Tuesday, September 21, 2010
In 2007, the first year the RRFC made an appearance at Reach the Beach, we finished in 29 hours and 23 minutes. We have knocked about an hour off our finish time every year since. This year was our fastest yet! Despite a rule change that had us competing as 12 men (teams must now have at least 6 women to count as mixed), we placed 14th out of 118 in our category and 50th out of 430 overall: quite a respectable showing from a club who claims not to be about the time! We finished in 26 hours, 28 minutes, and 17 seconds, a blazing 7:35 per mile average pace.
The challenge with being so incredibly fast is that it leaves little time to update our blog en route! At the leisurely 2007 pace of 8:33, we had ample time between legs not only to write to our adoring fans, but also to eat, change into less disgusting clothes, start families, save for retirement, etc. This year each runner barely had time to lower his or her heart rate in between running stints, which explains the lack of extensive blogging.
So, a retrospective look at the experience:
We woke up to a misty, rather overcast Friday. Rodrigo started the morning all Zen while in the background Joe reacted to some bad study news with the same grace and composure you'd expect to see aboard a crashing passenger jet.
After breakfast and a short team meeting, we decorated. This year the Fan Club vans sported orange and green Christmas lights (for the Orange and Green Lines, respectively), laminated signs, and lots of window marker. We also brought along small magnets that we used to tag other vans:
At 2:00, we were off!Liz was the first out for a 7.97 mile leg, followed by Weldon with 8.96 miles and Tom with 3.88. Weldon and Tom actually went backward in time, that's how fast they run. Alex enjoyed a breezy 2.9 miles (his heavy lifting comes later). Tammy followed with a very fast 5.5, and finally Damian with 8.6 miles. At this point the Orange Line had gotten us about half an hour ahead of our projected time.
It was somewhere in here that we saw the moose.
Joe finished 6.6 miles in approximately 6.6 minutes, followed by Rodrigo doing the same. Agata, poor, poor Agata, then faced the leg that made us all weep, even those of us who were only driving the thing. 5.11 miles of a road with the elevation profile of the Grand Tetons. It was dark, it was cold, she was amazing.
Erica took over with 4.8 miles run in 7:55s, which is pretty fast for her! And Chris brought our shift to a close with nearly 4 miles run fast and with a fever. He didn't complain but later owned that he couldn't technically swallow at the time because his throat was so painfully sore. We finished at around 10:45 pm, about 45 minutes ahead of schedule. All of us deeply regretted having overeaten at dinner.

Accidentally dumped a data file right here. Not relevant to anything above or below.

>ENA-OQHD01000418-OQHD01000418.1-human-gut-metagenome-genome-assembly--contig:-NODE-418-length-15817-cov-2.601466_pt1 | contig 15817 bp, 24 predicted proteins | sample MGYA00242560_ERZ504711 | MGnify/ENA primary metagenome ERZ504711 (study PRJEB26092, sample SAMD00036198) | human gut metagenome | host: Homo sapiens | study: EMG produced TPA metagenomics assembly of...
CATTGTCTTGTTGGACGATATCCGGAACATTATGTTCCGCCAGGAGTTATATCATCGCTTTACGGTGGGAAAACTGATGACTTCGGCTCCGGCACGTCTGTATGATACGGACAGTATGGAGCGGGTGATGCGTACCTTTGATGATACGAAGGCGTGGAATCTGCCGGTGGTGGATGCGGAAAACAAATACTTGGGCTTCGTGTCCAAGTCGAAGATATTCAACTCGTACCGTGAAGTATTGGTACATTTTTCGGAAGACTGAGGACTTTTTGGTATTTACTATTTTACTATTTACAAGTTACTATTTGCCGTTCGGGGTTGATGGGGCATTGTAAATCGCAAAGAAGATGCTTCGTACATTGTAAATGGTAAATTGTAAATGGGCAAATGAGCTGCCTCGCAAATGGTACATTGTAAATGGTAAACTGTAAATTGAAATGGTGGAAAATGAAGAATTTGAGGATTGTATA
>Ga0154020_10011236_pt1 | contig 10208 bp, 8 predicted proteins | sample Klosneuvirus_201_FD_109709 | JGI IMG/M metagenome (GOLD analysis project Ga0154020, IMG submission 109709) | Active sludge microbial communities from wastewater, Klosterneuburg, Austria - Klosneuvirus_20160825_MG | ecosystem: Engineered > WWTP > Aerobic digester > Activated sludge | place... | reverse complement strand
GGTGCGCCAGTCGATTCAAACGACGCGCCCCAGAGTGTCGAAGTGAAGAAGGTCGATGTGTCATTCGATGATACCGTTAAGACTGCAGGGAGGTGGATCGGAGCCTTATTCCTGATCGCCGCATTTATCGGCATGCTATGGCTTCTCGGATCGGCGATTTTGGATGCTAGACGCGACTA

At this point, the Green Line drove ahead to a hotel we had reserved down the road while the Orange Line took over for their second shift. We were asleep so I don't have much information about how this went for them, other than that they continued to gain time, much to our annoyance. (The slower they go, the more sleep we get).
The Green Line was back on at 3:50am. Believe it or not, this is an amazing time to run. The camaraderie of being one of 430 runners stretched out across a state in the middle of the night is something everyone should experience at least once. The world shrinks to the small circle of light cast by your headlamp. There are long mesmerizing stretches of no runners, no cars, no nothing but the stars.* Then, out of the darkness, you'll see the bobbing light of a runner ahead which is sometimes your only reassurance that you didn't make a wrong turn 3 miles back. An unlucky runner will sometimes see a fellow racer's light apparently floating ahead 300 feet in the air, a sickening indication that she has one hell of a hill in front of her.
*And occasionally, 4 bears.
Dawn broke during Rodrigo's second leg, whereas curses broke during Joe's. The Green Line interrupted the Orange Line's sleep about one hour earlier than anticipated--we were JUST THAT FAST. (Tammy, when we phoned to tell them to get themselves moving: "WHAT do you want?? We are TRYING to SLEEP!!")
From here on out, it was a blur. The last part of this race is always a little hairy. The legs are shorter, the traffic is bad, and for some reason, people seem to run even faster--probably just to get this hell over with. So it has happened that the van fails to make it to the next transition area before the runner does. That didn't happen this year but it's still a big crazy hurry at the end. I'll leave it to others to blog the details here.
In the end we REACHED THE BEACH at around 4:30, over an hour earlier than even our optimistic predictions! There was some time for a quick dip in the icy sea, some dinner and celebration before the Boston and Cornell people had to take off (they were looking at a drive all the way back to Ithaca that night!)
Thanks gang for another amazing race!! There's nothing like this, and it takes all twelve to make it happen.
Now... who's on board for the new Reach the Beach in May??